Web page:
A.J. DiCintio
Thanksgiving exposes the liberal mind
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By A.J. DiCintio
November 27, 2010

How perceptive and prescient was Allan Bloom's 1987 Closing of the American Mind, a book that pulled back the curtain on liberal "intellects" whose minds are so tightly shut they will admit not one ray of light from sources outside the sphere of liberal orthodoxy?

Consider this:

We live in a time when Tea Party members and others who refuse to accept the Credo of the Liberal Church could assert that 1 + 1 = 2 only to be condemned by liberals, in Dave Barry's clever words, as "ignorant racist fascist knuckle-dragging NASCAR-obsessed cousin-marrying road-kill-eating tobacco-juice-dribbling gun-fondling religious fanatic rednecks."

Which brings us to how this year's Thanksgiving season has exposed the perfectly dark nature of the minds Bloom found frighteningly dangerous.

Luckily, Kate Zernike (NYT) provides all the detail necessary as she reports on the debate that has erupted between historians and "Tea Party" Americans who assert the Pilgrims were "early socialists" until they came to their senses and embraced freedom and capitalism.

Now, as Zernike herself admits, no serious person doubts that collectivism initially defined the Plymouth colony.

After all, Mayflower Pilgrim William Bradford, the author of History of Plymouth Plantation and 35 year Plymouth governor, wrote of the colony's collectivism as the "common course" that prevailed from the time the Pilgrims left England until 1623, when, as Bradford put it, "God in His wisdom saw another course fitter for them."

The dispute, therefore, centers on the why of the change, which Richard Pickering, one of Zernike's cherry-picked historians, ascribes not to a failure of collectivism but to the dunderheaded non-sequitur that the disparate group of English farmers "spoke different dialects and had different methods of farming."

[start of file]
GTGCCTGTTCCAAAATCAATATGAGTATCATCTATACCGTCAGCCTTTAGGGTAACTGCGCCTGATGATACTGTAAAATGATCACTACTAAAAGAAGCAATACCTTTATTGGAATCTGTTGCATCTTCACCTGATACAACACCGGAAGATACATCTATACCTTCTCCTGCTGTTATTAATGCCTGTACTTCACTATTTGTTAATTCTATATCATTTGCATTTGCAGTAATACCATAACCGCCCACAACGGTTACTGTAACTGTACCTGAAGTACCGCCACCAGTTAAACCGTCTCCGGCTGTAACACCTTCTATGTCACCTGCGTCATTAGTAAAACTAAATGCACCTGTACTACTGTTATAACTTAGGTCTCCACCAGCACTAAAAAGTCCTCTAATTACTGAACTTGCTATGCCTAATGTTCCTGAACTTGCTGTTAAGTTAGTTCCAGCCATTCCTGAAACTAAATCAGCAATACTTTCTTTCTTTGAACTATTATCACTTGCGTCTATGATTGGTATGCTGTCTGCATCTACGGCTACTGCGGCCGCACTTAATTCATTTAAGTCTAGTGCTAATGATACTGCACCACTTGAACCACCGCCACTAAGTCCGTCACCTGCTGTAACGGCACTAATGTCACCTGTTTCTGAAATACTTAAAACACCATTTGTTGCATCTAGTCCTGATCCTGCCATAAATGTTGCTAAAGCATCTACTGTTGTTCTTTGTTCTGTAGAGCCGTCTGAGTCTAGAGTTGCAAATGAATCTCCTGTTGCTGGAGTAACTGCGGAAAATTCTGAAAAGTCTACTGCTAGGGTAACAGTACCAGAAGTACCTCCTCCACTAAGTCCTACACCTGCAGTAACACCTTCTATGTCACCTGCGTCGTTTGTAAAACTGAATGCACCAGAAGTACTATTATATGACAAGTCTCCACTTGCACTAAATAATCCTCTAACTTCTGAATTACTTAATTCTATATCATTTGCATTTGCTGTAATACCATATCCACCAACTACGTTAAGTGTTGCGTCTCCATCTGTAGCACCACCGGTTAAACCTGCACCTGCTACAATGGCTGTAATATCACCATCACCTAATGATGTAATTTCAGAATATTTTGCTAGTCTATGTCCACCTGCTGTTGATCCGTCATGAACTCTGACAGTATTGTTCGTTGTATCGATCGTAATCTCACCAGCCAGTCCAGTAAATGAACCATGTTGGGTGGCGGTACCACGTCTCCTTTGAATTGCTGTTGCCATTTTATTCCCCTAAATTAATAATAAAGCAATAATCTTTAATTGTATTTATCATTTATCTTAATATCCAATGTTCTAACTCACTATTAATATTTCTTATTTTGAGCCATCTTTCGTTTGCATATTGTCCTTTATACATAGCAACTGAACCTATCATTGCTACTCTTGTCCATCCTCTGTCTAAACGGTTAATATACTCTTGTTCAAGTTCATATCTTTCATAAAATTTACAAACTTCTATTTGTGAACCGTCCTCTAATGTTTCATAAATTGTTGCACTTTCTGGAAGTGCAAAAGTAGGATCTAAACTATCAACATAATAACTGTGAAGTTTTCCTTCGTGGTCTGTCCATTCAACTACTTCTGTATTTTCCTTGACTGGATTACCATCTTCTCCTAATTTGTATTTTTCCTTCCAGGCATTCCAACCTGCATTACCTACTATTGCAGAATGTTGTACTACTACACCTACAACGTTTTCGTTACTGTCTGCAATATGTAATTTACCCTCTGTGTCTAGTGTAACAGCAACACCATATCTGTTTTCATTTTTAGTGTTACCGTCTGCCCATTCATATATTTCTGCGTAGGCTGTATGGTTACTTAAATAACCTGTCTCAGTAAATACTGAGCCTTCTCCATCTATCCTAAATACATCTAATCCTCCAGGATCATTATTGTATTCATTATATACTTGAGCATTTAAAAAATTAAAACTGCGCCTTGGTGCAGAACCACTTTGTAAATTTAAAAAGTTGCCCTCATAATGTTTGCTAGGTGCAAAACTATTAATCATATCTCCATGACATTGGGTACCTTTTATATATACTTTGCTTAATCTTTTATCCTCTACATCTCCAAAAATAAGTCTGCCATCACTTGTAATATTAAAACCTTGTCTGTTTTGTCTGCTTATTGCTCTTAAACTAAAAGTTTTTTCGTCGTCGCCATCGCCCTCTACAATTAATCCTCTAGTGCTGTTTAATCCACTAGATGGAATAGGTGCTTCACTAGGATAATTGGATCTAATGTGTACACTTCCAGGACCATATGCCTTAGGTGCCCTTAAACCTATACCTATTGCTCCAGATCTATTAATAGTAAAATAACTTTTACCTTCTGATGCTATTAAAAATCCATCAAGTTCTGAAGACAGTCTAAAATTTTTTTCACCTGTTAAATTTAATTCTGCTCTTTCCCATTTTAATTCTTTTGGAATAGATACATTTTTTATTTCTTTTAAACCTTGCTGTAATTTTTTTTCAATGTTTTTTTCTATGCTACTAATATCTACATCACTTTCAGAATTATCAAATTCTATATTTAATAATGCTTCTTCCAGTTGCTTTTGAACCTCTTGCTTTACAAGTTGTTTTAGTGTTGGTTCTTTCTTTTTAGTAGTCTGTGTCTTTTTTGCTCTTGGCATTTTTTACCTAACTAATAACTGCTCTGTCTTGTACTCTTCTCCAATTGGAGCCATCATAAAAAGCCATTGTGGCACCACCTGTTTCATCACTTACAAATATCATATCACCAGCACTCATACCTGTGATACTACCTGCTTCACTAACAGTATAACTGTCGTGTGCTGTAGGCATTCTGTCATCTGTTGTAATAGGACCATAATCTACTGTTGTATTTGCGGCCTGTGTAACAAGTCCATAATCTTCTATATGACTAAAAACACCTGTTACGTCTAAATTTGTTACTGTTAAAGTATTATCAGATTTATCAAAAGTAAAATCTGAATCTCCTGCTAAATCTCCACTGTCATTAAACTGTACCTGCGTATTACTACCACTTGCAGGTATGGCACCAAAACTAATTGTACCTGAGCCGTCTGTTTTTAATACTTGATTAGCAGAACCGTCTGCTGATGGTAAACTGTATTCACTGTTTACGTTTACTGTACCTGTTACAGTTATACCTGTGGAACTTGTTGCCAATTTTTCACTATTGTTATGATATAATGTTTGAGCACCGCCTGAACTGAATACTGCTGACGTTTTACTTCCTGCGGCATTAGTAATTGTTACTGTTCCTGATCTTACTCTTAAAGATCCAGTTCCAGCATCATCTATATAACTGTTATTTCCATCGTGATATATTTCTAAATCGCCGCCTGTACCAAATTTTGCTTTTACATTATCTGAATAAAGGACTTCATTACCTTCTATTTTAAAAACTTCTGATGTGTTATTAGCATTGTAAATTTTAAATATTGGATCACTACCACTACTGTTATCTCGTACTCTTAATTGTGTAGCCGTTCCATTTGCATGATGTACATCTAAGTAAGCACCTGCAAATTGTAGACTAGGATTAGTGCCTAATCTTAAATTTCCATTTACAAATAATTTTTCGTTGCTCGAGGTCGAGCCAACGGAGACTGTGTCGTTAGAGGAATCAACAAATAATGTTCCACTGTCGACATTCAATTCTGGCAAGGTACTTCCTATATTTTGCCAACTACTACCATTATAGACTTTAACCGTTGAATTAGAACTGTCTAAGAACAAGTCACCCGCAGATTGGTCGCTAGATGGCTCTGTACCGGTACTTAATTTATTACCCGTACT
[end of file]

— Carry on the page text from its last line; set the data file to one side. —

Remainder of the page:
Ms. Zernike apparently found that analysis so brilliant she felt compelled to repeat its ridiculous essence in the following paraphrase:

"Bradford did get rid of the common course. . . [but] not because the system wasn't working. The Pilgrims just didn't like it."

The only thing to say about that example of embarrassing superficiality is that other liberals will soon put it to good use, arguing that Washington, Jefferson, Franklin, Adams, Henry, et al. rebelled not because the monarchial system wasn't working but because they "just didn't like it."

Moreover, we can soon expect liberals to be dinning in our ears that had the Patriots decided to continue to bend a knee to George III and the "divine right" monarchs who followed him, an America bereft of the Declaration of Independence and Constitution would have turned out exactly the same as the one that has continually blossomed for the past 234 years.

The foregoing intellectual darkness stuns us; but the next idea in the piece both stuns and sends us reeling, specifically, when Zernike recounts Pickering's theory about why farm production in Plymouth went up after collectivism went down: